But for those survivors who were involved as victims or rescuers, they did not forget that terrible scene when nightfall came on Sunday, October 28, people still clinging to rooftops, being abandoned to their fate. “The young mother with her child clutched tight in her arms, sliding off the roof with a heart rendering shriek, she and the child disappearing under the swirling waters, never to be seen again.”
But we can remember this mother and her child, remember them being swept inexorably towards a wild sea. And let us remember those who tried so hard to save them.
The Springfield Flats – scene of Durban’s disastrous floods in 1917. This picture was taken from Puntan’s Hill not long before the Great Flood. The flat area in the loop of the Umgeni River in the middle ground on the left is a part of the Springfield Flats. In the extreme right of the picture behind the hill in the foreground you can just see the Bishopstoke Sugar Mill. It was so badly damaged it ceased operating. The railway and road bridges are not in this picture because they would have been further to the right.
When all hope was lost, it was Mariemuthoo who said ‘our people are dying in front of us’ and what became known as the ‘Padavatan Six’ took up the challenge and rescued almost 200 people in their banana boat. Back row (left to right) S Govender, Captain Mariemuthoo Padavatan and G Padavatan. Front row (left to right) T Veloo, R Naidoo and K Naidoo.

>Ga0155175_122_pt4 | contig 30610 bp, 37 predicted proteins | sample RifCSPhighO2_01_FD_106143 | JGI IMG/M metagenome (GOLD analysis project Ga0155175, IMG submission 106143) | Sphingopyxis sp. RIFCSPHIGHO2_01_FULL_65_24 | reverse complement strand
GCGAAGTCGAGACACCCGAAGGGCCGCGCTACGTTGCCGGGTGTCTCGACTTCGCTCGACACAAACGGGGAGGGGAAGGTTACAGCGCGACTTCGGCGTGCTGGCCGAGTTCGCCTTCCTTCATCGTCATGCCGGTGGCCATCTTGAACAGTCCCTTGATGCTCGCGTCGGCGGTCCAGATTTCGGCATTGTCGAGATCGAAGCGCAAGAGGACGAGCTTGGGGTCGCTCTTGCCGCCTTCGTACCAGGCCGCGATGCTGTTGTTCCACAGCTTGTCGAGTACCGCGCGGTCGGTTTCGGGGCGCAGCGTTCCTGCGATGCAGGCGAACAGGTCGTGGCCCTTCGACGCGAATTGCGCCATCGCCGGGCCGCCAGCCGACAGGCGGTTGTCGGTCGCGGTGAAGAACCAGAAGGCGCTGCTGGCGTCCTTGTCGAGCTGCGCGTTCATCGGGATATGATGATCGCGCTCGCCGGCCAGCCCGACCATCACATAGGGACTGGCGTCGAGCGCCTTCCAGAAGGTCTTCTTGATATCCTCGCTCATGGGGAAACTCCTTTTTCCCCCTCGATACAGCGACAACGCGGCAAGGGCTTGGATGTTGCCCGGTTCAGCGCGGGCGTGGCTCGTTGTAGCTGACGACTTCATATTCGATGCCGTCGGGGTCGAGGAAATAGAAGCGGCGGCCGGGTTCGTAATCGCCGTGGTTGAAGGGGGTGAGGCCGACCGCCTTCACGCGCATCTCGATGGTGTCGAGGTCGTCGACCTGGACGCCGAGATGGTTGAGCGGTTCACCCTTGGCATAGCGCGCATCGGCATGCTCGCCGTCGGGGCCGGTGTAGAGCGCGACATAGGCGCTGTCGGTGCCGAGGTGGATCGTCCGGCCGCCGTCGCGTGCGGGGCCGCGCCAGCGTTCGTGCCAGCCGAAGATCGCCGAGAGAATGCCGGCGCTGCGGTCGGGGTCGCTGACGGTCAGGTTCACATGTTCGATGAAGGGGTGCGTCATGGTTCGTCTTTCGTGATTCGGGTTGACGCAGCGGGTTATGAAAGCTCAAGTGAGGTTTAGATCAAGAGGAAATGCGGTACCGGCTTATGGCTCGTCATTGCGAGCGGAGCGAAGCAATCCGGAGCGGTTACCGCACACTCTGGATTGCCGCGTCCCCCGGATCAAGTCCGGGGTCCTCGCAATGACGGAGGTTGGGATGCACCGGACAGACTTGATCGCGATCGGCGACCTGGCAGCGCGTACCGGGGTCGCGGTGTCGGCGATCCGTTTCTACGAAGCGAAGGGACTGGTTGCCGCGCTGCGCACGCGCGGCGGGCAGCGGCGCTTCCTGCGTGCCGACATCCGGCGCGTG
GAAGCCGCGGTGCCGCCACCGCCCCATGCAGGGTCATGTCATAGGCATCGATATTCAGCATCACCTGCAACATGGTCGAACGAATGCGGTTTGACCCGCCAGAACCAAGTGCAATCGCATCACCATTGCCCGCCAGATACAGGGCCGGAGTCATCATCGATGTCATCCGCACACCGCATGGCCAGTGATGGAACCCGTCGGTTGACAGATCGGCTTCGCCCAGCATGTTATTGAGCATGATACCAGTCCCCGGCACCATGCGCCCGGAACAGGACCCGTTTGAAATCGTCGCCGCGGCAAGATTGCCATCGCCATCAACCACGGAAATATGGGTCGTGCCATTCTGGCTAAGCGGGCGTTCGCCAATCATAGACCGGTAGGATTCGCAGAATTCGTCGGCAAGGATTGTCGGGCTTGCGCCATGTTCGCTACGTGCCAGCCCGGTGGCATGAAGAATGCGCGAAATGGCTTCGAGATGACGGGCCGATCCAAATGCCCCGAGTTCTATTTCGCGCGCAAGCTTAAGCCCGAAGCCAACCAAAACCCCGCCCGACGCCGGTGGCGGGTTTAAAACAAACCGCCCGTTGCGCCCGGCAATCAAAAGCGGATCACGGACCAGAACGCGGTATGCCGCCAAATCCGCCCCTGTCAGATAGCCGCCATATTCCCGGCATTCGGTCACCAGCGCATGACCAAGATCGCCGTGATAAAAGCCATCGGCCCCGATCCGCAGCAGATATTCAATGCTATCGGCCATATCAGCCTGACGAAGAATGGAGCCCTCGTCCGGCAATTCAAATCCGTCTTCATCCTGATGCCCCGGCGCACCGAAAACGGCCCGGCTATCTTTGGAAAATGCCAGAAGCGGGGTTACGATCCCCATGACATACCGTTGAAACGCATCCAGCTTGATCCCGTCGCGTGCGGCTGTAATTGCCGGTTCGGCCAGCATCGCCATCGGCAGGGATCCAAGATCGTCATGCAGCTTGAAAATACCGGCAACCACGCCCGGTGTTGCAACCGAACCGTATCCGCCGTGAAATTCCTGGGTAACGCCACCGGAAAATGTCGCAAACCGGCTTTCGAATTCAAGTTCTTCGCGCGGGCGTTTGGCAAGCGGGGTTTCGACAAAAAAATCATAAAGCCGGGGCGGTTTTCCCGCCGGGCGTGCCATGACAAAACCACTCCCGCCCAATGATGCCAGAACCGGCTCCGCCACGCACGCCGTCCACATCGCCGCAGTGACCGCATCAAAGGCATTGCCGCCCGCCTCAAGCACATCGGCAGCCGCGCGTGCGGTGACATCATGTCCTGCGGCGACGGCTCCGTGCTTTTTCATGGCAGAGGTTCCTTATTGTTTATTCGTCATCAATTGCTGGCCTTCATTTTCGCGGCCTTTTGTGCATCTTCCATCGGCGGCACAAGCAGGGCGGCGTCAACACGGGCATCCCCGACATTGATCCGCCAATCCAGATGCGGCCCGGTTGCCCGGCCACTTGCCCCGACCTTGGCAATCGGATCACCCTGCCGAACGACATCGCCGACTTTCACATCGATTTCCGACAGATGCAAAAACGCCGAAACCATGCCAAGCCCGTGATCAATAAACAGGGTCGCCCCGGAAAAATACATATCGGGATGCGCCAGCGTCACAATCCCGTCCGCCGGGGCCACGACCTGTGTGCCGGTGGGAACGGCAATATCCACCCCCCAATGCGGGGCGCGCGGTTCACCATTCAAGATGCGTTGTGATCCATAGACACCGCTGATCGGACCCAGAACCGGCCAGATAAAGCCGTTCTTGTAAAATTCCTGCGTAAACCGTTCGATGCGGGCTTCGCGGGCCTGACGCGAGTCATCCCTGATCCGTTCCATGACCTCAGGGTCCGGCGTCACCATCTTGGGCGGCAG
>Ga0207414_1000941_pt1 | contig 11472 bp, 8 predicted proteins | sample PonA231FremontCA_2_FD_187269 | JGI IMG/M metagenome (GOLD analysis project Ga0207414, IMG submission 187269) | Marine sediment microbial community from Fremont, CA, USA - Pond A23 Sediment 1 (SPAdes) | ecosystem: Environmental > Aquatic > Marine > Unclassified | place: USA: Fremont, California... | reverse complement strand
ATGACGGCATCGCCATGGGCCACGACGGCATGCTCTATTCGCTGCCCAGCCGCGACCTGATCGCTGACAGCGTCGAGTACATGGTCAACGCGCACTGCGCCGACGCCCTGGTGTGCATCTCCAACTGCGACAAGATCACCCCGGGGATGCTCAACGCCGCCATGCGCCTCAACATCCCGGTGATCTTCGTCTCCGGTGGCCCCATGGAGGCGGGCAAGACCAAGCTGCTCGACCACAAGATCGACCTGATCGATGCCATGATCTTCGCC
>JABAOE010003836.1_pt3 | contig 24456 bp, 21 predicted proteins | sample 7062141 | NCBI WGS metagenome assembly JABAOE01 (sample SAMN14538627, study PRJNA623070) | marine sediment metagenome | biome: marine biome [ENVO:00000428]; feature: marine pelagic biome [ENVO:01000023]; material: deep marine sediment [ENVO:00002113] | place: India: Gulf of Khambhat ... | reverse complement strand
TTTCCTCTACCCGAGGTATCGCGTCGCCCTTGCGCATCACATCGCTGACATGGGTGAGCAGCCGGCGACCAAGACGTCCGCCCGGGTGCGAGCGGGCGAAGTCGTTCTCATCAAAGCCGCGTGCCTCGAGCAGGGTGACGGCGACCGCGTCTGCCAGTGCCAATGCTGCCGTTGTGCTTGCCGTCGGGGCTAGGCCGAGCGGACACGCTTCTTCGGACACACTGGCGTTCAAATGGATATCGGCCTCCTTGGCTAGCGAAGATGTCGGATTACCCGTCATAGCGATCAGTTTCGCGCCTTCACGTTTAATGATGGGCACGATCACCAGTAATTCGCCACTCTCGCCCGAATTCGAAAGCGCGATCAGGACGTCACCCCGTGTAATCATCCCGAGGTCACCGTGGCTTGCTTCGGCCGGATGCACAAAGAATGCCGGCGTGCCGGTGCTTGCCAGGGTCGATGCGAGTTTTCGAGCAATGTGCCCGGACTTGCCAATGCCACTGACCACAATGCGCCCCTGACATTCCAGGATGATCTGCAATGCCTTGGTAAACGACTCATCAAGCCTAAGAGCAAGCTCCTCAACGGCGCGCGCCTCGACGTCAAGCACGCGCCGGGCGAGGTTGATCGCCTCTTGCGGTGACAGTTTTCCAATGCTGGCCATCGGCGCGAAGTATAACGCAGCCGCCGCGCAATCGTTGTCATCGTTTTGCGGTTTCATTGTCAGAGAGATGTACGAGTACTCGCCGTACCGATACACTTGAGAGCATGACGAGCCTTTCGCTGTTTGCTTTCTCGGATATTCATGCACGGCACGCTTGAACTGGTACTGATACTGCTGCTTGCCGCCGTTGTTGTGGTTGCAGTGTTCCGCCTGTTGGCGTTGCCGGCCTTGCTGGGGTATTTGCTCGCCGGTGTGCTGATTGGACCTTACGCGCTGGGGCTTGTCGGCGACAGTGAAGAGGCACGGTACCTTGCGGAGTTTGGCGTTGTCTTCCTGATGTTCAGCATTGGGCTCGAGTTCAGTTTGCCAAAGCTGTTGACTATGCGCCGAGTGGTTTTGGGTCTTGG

The railway bridge over the Umgeni (looking north) – this was the first railway bridge and was built in 1878. During the Great Flood of 1917, debris jammed up against the piers causing the bridge to act as a dam, making the river back up behind it (left in this picture). The Bishopstoke Sugar Mill can be seen in the background on the left. Both the bridge and the sugar mill did not survive the flood.
The Connaught Bridge (looking north) – this road bridge was just downstream from the railway bridge (which would have been to the right in this picture) and was built circa 1905. It survived the Great Flood of 1917 and subsequently handled both road and rail traffic until a temporary railway bridge was built.
The Queen’s Bridge Hotel was situated on the north bank of the Umgeni River between the road and railway bridges. While its gardens were destroyed, the hotel itself was just out of reach of the rising waters.
The view in this old postcard is from the Connaught Bridge looking downstream towards ‘Tin Town’ on the left where Riverside Road is today. A ‘wall of water’ came through here when the railway bridge collapsed.